I think God and Joseph give us an idea of what they mean by this in D&C 19, still the most breathtaking revelation in our canon. In this remarkable moment, God and Joseph tell us that the purist discourse of heaven and hell used in all of the prior dispensations was nothing but a rhetorical ploy, a bit of strategic essentialism that actually obscures the complexity of cosmic reality. Could this be the drift of the dispensation of the fulness of times--God's auto-deconstruction of his own rhetoric, even to the point that He dares to reveal Himself as nothing more (or less!) than an exalted man, one of us? If such a conception is tenable, then Mormonism is an all-out assault on essentialism, a rejection of the simplistic and simplifying discourses of heaven and hell, apostasy and restoration, etc. It envisions cosmic history as unfolding in considerably less elegant terms. The hermeneutic of the dispensation of the fulness of times is thus a hermeneutic of suspicion, attuned to the holes in discourses that purport to be whole, a fact attested to in everything from Joseph's heretical sense of the incompleteness--even incorrectness--of the Bible to his dizzying description of exaltation not as steady state of transcendence, but rather as an eternal struggle among "everlasting burnings" (here he applies the tropes conventionally associated with hell to heaven--deliciously perverse!).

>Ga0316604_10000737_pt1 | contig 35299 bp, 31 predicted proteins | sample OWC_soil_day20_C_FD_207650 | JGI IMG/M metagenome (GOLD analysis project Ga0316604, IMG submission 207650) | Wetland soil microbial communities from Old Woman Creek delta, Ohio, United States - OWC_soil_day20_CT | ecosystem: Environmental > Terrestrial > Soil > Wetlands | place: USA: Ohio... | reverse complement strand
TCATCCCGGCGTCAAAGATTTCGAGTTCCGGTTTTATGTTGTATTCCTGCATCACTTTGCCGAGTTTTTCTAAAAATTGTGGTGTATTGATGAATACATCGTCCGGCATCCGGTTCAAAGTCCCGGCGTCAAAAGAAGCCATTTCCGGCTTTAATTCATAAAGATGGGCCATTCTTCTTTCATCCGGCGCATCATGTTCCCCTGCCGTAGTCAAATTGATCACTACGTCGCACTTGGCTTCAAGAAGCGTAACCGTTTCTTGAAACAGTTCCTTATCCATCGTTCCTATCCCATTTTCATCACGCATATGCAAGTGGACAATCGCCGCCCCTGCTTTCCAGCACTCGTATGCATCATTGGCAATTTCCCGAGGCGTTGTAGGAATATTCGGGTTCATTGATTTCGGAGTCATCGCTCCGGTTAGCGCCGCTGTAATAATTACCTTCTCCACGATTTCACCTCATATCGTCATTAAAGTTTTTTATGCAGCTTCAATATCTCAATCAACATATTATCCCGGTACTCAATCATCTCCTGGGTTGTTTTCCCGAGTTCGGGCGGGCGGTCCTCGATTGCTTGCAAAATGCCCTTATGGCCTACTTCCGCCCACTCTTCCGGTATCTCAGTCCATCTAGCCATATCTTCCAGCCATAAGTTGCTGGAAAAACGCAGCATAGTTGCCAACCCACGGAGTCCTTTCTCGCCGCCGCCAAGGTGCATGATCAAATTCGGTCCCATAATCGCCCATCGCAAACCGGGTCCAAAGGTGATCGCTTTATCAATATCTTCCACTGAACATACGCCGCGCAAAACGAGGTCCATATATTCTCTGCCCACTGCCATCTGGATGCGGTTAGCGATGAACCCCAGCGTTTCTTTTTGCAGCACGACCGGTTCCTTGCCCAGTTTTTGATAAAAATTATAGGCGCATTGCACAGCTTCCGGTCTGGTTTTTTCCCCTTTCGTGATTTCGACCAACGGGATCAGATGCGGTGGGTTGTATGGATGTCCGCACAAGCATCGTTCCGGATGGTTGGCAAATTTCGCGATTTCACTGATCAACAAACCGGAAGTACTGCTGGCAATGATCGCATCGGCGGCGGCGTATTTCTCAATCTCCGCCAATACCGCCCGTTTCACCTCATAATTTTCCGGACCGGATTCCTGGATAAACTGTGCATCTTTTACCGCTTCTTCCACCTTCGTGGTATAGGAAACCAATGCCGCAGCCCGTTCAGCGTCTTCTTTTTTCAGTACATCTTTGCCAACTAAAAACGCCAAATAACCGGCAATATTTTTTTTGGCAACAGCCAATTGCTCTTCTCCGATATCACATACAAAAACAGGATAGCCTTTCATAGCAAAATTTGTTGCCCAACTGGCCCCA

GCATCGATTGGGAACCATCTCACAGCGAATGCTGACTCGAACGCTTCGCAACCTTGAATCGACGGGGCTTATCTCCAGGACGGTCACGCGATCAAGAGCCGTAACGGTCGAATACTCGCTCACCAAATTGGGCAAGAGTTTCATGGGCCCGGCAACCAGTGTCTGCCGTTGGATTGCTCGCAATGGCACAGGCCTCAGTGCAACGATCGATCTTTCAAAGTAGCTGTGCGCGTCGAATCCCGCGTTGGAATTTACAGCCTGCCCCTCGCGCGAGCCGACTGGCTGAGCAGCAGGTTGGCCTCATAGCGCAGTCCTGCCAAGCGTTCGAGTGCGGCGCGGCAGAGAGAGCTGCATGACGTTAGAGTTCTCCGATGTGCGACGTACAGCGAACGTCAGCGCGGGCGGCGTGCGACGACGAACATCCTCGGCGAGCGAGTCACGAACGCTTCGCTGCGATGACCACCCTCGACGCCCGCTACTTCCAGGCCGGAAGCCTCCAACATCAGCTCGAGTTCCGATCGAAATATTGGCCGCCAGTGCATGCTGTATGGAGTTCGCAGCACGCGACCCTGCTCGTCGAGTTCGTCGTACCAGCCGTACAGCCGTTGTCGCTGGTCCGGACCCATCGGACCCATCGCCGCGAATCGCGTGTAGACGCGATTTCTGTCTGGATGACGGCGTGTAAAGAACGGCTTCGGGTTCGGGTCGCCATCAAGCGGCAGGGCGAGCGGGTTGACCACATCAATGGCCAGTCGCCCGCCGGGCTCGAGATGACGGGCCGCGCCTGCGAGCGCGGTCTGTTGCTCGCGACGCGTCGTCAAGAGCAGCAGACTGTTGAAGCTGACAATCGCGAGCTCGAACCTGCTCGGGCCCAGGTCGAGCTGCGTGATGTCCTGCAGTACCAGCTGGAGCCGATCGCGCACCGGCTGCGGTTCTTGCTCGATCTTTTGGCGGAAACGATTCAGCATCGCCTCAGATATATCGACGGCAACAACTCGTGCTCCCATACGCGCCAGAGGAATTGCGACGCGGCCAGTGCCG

These radical strands of Mormonism would suggest that all revelations form part of an eternally ongoing cosmic cultural criticism in which we attempt to develop more fruitful ways of saving each other. And, as the Historian perceptively notes, that revelations derive their force not from their timelessness but rather from their timeliness, from their emergence from and application to specific historical problems rather than from their transcendence of context altogether. Indeed, Mormonism dares to ask what the use of timeless, transcendent Truth would be in a universe in which even God struggles and strives amid the contingencies of cosmic reality, experimenting with rhetorical strategies that he later disavows.

Needless to say, this is a most eccentric reading of Mormon salvation history. I blame my heresy on the Historian for his thought-provoking post. I think it resonates at least in part with his concerns (at least I hope it does) and may open the way to some meaningful resolution. Let me know if I'm right.